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CNET First Look
The Canon EOS 6D: A lovely camera, but watch the tradeoffsThe company's 'budget" full-frame model produces some great photos, but as a whole it leaves us feeling a bit ambivalent.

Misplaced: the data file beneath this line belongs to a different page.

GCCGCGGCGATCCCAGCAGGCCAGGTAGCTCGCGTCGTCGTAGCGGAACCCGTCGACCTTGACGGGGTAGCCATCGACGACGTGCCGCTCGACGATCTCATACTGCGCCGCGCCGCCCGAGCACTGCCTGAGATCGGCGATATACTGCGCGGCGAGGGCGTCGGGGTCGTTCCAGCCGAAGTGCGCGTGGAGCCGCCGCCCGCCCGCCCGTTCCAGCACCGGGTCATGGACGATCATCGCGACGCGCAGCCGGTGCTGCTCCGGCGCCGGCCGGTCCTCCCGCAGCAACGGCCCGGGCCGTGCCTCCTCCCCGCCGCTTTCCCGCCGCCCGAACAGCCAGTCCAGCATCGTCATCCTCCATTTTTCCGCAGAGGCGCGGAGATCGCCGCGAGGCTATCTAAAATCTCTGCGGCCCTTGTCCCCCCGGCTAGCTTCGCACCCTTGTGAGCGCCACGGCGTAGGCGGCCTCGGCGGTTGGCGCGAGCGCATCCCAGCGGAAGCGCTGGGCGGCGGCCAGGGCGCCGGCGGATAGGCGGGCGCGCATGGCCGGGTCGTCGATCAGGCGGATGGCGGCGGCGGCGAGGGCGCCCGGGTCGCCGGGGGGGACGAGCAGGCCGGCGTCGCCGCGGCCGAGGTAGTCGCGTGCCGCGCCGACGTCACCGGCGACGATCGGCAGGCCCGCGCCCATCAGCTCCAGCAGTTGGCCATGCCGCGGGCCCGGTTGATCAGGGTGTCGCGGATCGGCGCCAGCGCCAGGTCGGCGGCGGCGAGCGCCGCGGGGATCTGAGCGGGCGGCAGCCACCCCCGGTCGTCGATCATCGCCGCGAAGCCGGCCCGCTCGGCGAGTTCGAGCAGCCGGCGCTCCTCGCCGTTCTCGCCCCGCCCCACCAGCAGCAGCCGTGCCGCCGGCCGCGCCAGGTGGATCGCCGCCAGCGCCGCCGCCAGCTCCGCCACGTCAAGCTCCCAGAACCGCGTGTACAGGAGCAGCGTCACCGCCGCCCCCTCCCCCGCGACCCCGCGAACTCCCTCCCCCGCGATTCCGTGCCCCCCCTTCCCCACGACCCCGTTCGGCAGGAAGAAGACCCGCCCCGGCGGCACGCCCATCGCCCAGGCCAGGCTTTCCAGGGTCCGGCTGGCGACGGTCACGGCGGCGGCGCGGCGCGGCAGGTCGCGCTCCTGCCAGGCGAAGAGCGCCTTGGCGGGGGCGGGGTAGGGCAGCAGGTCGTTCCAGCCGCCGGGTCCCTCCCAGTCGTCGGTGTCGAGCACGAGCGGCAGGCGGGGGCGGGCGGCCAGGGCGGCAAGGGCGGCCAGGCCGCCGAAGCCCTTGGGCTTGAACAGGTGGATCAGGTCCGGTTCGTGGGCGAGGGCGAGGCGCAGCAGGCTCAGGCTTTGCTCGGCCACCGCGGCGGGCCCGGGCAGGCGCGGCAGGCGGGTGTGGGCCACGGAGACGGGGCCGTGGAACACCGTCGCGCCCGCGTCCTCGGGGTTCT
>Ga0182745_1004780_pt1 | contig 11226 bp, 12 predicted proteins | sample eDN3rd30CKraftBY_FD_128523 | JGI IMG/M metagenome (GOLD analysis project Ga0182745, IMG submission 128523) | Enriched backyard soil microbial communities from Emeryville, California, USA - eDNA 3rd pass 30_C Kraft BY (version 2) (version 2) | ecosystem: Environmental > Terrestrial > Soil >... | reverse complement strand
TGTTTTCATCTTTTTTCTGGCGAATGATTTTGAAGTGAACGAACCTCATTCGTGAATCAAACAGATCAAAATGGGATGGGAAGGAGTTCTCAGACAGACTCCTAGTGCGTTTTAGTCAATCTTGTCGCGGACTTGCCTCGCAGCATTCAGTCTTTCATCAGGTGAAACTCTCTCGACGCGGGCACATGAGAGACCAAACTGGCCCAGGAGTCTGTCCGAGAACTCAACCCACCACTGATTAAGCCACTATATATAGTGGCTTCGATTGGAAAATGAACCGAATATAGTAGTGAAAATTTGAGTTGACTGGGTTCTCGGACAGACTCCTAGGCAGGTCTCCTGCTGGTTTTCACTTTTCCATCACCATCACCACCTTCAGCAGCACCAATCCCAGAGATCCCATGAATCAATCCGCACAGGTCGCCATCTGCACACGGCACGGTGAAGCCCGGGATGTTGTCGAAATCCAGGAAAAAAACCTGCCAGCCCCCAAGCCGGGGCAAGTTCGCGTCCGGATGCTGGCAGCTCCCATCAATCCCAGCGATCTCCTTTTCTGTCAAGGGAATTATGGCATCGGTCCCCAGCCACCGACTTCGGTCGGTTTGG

-In some respect, it's hard to tell who Canon's targeting with the EOS 6D, its budget full-frame camera. On one hand, it's got some fairly consumery features. GPS? Check. Built-in Wi-Fi? Check. Single SD card slot? Check. Viewfinder with less than 100 percent coverage? Check. Wimpy autofocus system? Check. On the other hand, it's missing things like a built-in flash that you'd expect in a non-pro camera. But it's not that the 6D isn't a really nice camera. I happen to like it a lot. It's got great photo and good video quality, a relatively fluid operational design with a soft shutter action, and a solid but not weatherproof build. Photos are everything you'd expect from a full-frame model, sharp with good tonal range and their usable well into the higher ISO sensitivities with lots of details in the highlight and shadow areas. The Wi-Fi implementation fares pretty well as long as you bypass all the stuff that requires a Canon Image Gateway membership, such as direct uploads to other web sites. The camera remote app lets you change shutter speed and aperture, ISO sensitivity, and exposure compensation, which is a lot more than you get with other apps. As usual, the GPS operation was pretty spotty here in New York City. I could get a signal while shooting in Union Square, but practically nowhere else. And if I forgot to turn it off, it drained the battery by incessantly hunting for a signal. That's par for the course, though. My biggest gripe is probably the somewhat sluggish autofocus performance. While the camera performs pretty quickly in good light and it has a reasonably deep buffer to maintain its 4.5-frame-per-second continuous shooting rate, the autofocus really slows down in dim conditions. I think what's most frustrating is that the 6D should be clearly better than the older, cheaper 7D, and it's not. While the 6D's full-frame photo quality noticeably outshines its APS-C-based siblings and it has a much broader feature set in checkbox ways, the 7D has a better viewfinder, faster autofocus, a more durable shutter mechanism, and an extra custom setting slot, just to mention a handful of things. If you're thinking of moving up from one of Canon's APS-C-based models, like the 60D, it's definitely worth it for the photo and video quality. If you're considering it instead of one of the more expensive full-frame models, it's a fine alternative if you don't mind the 97 percent coverage viewfinder, single card slot, less durable shutter, lack of a headphone jack, fewer customizations, and all those other little ways in which you might have to compromise. I'm Lori Grunin and this is the Canon EOS 6D.